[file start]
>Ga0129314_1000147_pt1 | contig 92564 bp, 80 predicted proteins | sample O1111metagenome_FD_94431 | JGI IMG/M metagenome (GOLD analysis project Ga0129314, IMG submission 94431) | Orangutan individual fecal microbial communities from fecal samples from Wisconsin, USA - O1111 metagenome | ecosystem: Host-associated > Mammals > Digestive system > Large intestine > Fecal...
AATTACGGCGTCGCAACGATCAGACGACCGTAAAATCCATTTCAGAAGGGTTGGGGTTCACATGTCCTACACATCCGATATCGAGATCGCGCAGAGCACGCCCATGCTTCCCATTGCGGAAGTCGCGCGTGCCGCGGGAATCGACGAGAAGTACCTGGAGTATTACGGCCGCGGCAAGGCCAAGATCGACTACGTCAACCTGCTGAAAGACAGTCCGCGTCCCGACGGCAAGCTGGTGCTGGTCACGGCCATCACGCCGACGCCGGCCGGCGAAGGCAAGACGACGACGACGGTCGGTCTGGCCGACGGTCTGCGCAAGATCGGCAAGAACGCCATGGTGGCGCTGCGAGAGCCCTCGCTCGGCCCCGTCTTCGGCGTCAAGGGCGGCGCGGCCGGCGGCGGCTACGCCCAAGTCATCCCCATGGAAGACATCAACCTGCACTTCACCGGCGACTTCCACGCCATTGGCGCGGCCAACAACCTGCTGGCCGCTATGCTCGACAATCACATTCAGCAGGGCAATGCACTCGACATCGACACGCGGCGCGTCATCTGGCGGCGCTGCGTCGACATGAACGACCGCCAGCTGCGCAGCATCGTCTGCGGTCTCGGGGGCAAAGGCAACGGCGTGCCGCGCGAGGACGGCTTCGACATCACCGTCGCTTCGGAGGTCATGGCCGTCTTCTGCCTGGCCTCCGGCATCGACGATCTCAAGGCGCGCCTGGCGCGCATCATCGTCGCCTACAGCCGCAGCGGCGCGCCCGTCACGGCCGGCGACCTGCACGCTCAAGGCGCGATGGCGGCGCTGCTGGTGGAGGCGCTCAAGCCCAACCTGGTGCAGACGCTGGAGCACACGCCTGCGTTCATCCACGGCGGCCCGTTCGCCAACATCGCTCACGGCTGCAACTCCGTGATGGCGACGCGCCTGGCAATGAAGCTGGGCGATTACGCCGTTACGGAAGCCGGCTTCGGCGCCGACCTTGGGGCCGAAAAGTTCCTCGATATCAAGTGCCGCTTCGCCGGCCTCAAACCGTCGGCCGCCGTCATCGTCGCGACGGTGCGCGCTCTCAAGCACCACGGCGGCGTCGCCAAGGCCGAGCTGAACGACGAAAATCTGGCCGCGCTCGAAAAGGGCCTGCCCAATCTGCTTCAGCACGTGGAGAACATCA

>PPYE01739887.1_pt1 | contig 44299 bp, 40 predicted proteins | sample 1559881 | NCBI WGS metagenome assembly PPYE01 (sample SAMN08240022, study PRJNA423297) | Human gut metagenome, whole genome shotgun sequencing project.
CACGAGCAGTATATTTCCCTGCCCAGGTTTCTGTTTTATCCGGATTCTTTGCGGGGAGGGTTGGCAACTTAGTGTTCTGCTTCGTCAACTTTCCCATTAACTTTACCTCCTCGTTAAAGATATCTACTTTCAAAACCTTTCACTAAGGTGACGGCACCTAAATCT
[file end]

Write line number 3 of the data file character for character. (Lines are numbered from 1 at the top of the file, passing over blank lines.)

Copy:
>PPYE01739887.1_pt1 | contig 44299 bp, 40 predicted proteins | sample 1559881 | NCBI WGS metagenome assembly PPYE01 (sample SAMN08240022, study PRJNA423297) | Human gut metagenome, whole genome shotgun sequencing project.